Increasing anthropogenic aerosols generally induce a more stable atmosphere leading to accumulation of air pollutants and contribute to haze formation particularly in many cities in India. The National Green Tribunal (NGT) has implemented strict norms on stubble burning. The Center has also approved a large sum of money for modern tools and technology to manage crop residue by converting them into compost.

But many states continue to burn stubble despite ban, a strong contributing factor for bad air quality.This problem is further compounded due to multiplicity of air polluting source mix (e.g. industries, automobiles, generator sets, domestic fuel burning, road side dusts, construction activities, etc.).

In recent past, severity of air pollution problem in metropolis and cities is highlighted but the people living in rural areas are also badly suffering due to trans-boundary movement of the pollutants originating from thermal power plant, sponge iron, coal washeries, crop burning, household and others. But this problem remains well hidden. The insufficient understanding of public pro-environmental intentions and behaviors has become a barrier to implementing appropriate regulations for air quality improvement.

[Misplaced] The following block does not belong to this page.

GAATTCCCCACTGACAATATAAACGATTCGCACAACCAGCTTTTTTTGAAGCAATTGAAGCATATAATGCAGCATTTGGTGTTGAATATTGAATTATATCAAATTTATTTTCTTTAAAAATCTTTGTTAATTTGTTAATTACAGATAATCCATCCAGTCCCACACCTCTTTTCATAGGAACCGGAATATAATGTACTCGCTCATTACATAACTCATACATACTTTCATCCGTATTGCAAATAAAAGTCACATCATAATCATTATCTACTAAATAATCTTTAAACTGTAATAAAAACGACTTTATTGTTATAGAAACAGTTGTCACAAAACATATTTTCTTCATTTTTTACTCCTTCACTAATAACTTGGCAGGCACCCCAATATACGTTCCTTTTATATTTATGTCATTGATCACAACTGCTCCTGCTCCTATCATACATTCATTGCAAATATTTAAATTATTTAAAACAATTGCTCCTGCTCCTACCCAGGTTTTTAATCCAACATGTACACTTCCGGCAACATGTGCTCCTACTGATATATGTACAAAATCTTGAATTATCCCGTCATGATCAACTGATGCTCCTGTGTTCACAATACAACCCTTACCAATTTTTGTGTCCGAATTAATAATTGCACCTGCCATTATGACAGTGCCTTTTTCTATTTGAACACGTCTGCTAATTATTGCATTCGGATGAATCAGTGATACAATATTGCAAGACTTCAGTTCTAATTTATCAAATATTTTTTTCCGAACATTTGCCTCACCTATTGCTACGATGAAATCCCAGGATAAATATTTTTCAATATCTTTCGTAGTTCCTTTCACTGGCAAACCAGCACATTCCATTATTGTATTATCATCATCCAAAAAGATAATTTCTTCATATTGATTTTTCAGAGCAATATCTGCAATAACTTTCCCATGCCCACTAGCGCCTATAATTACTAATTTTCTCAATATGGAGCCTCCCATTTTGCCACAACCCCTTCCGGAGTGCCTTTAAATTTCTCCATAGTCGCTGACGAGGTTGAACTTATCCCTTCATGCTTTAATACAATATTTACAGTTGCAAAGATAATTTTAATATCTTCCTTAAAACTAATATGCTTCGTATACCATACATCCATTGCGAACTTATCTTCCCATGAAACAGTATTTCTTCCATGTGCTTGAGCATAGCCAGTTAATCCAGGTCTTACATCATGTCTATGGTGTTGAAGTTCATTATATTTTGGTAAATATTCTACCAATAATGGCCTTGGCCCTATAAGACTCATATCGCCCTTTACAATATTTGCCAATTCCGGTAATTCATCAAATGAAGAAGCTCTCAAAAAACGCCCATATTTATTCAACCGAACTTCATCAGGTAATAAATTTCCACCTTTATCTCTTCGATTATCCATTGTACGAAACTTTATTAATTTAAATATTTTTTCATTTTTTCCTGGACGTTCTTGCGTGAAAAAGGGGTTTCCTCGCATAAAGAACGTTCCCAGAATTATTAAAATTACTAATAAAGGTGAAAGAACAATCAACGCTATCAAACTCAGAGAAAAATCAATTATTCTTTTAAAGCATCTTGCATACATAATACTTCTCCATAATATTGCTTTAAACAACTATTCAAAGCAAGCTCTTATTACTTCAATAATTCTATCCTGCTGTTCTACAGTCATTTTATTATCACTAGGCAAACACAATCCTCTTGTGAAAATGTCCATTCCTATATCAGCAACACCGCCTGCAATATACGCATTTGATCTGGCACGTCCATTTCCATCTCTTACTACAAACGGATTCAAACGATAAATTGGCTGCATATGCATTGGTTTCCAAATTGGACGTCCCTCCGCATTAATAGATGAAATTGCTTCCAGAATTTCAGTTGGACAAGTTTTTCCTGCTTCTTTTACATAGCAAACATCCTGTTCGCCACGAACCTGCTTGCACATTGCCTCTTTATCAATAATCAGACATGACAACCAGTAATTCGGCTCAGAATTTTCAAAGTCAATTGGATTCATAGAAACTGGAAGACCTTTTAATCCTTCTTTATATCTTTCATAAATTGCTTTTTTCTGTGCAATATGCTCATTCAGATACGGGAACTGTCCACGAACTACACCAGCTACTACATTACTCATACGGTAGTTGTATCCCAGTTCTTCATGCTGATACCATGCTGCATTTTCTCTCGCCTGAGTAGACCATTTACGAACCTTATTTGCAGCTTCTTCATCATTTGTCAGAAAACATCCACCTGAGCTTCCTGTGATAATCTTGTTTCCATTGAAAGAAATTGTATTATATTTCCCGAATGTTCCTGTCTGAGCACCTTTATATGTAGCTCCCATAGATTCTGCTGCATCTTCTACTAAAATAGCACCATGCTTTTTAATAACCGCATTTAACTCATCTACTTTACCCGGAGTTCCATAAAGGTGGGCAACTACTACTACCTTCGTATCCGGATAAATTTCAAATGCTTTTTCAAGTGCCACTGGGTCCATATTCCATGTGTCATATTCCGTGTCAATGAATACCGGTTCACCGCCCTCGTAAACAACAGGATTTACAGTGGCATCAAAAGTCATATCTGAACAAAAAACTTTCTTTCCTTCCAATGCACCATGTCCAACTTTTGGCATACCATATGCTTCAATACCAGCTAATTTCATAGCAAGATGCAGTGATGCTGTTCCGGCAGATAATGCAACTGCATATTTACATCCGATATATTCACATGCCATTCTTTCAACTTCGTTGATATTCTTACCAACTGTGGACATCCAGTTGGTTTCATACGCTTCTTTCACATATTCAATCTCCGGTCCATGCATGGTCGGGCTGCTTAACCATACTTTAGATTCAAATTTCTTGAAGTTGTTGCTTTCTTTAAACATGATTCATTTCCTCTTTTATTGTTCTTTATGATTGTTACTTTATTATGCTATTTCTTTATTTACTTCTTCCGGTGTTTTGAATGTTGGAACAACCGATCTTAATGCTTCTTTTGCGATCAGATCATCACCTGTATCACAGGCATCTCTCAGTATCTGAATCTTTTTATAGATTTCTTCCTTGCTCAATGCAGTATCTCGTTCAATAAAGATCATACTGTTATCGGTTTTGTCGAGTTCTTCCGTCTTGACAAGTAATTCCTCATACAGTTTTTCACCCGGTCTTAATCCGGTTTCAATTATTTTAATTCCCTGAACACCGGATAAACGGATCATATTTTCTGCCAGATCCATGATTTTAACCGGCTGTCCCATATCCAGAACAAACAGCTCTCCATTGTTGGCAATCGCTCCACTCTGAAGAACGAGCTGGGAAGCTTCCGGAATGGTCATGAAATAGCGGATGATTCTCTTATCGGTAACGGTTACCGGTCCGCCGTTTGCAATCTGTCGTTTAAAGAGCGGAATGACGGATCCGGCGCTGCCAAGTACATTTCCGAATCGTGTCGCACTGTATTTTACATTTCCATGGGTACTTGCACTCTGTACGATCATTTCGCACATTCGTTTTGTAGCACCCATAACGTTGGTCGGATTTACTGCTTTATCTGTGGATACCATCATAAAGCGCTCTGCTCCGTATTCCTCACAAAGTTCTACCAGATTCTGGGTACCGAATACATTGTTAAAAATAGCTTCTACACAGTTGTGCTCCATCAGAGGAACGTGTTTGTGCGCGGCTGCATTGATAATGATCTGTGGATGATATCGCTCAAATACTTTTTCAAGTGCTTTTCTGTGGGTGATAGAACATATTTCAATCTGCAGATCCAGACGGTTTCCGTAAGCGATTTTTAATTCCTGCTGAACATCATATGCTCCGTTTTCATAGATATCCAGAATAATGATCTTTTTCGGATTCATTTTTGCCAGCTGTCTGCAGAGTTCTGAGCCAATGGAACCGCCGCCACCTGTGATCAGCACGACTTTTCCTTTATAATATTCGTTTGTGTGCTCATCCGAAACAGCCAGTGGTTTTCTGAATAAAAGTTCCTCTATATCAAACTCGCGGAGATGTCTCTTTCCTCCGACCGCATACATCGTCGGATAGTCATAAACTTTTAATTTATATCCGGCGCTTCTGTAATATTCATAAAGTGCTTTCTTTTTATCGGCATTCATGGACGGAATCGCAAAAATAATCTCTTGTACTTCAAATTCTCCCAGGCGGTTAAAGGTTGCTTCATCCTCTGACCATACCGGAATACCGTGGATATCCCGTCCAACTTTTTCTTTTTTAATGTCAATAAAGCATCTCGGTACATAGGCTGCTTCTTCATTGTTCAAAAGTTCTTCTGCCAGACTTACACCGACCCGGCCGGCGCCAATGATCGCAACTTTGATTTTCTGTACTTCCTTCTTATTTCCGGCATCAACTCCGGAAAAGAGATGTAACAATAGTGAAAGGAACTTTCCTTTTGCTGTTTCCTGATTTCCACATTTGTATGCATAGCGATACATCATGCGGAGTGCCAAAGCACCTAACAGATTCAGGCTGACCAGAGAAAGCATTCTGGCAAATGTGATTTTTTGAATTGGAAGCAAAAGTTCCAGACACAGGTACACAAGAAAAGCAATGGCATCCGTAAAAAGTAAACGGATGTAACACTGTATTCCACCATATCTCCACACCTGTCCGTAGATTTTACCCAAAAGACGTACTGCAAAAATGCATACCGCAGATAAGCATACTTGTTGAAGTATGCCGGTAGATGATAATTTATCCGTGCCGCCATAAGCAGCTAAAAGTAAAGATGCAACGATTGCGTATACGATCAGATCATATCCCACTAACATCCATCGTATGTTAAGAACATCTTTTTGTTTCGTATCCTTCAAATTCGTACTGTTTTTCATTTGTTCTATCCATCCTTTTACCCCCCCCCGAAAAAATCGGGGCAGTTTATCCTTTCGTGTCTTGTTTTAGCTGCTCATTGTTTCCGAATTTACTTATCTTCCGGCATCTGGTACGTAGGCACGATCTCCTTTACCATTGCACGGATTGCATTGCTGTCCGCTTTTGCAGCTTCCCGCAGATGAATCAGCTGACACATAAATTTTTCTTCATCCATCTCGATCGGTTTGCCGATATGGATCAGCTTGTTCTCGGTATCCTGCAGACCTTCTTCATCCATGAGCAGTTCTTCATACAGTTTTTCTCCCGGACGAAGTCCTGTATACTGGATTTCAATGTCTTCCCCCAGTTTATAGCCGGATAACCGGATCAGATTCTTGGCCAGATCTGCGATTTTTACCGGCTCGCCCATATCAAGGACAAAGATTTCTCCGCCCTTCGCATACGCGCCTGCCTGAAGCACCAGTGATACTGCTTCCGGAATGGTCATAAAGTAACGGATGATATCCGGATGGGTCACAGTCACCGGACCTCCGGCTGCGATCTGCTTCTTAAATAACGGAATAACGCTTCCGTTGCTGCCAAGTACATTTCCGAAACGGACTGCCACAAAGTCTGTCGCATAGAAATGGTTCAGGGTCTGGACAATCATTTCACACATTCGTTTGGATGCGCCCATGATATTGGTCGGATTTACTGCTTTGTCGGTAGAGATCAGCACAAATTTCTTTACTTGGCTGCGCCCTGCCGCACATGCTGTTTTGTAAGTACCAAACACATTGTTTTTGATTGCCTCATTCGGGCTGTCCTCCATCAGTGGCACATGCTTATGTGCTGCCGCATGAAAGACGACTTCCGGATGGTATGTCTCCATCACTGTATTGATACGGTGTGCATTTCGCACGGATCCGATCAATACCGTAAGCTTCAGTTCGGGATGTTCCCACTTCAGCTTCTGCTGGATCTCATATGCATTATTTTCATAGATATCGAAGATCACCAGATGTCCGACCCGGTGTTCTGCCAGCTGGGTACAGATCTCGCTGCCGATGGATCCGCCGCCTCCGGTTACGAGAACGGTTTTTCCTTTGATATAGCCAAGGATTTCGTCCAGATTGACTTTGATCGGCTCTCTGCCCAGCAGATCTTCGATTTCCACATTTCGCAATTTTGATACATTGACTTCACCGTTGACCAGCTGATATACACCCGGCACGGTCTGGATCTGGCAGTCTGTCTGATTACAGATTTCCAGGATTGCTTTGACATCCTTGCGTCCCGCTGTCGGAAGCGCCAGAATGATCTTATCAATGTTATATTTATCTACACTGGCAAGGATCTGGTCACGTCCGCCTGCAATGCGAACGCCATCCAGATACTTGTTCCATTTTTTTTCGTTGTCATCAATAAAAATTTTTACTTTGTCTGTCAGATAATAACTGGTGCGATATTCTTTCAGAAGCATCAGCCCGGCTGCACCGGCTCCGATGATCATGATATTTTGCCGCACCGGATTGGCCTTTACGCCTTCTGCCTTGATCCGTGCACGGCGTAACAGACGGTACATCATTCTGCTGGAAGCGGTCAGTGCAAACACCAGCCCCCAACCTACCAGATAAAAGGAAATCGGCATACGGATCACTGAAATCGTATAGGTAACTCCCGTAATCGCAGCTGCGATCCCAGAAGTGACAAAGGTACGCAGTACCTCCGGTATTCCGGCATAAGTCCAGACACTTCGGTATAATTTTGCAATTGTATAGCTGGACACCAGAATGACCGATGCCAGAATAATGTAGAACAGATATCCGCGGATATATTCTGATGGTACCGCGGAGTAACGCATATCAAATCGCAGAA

The regulatory agencies have stipulated a series of actions for almost all sectors to control air pollution over the past decade. These actions include relocation of polluting industries, introduction of improved emission norms for vehicles, phasing out of lead from gasoline, reduction of sulphur in diesel and benzene in gasoline, city public transport fleet on compressed natural gas (CNG) and banning of 15-year old commercial vehicles in many areas.